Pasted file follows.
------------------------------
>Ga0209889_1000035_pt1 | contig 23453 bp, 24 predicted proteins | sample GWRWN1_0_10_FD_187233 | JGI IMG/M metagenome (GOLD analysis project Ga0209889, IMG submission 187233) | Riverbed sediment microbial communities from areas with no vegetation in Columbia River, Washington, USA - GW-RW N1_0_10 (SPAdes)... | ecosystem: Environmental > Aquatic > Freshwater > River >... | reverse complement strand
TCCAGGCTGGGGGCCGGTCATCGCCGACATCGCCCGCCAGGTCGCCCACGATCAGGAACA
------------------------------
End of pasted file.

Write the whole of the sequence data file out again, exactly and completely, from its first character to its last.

>Ga0209889_1000035_pt1 | contig 23453 bp, 24 predicted proteins | sample GWRWN1_0_10_FD_187233 | JGI IMG/M metagenome (GOLD analysis project Ga0209889, IMG submission 187233) | Riverbed sediment microbial communities from areas with no vegetation in Columbia River, Washington, USA - GW-RW N1_0_10 (SPAdes)... | ecosystem: Environmental > Aquatic > Freshwater > River >... | reverse complement strand
TCCAGGCTGGGGGCCGGTCATCGCCGACATCGCCCGCCAGGTCGCCCACGATCAGGAACA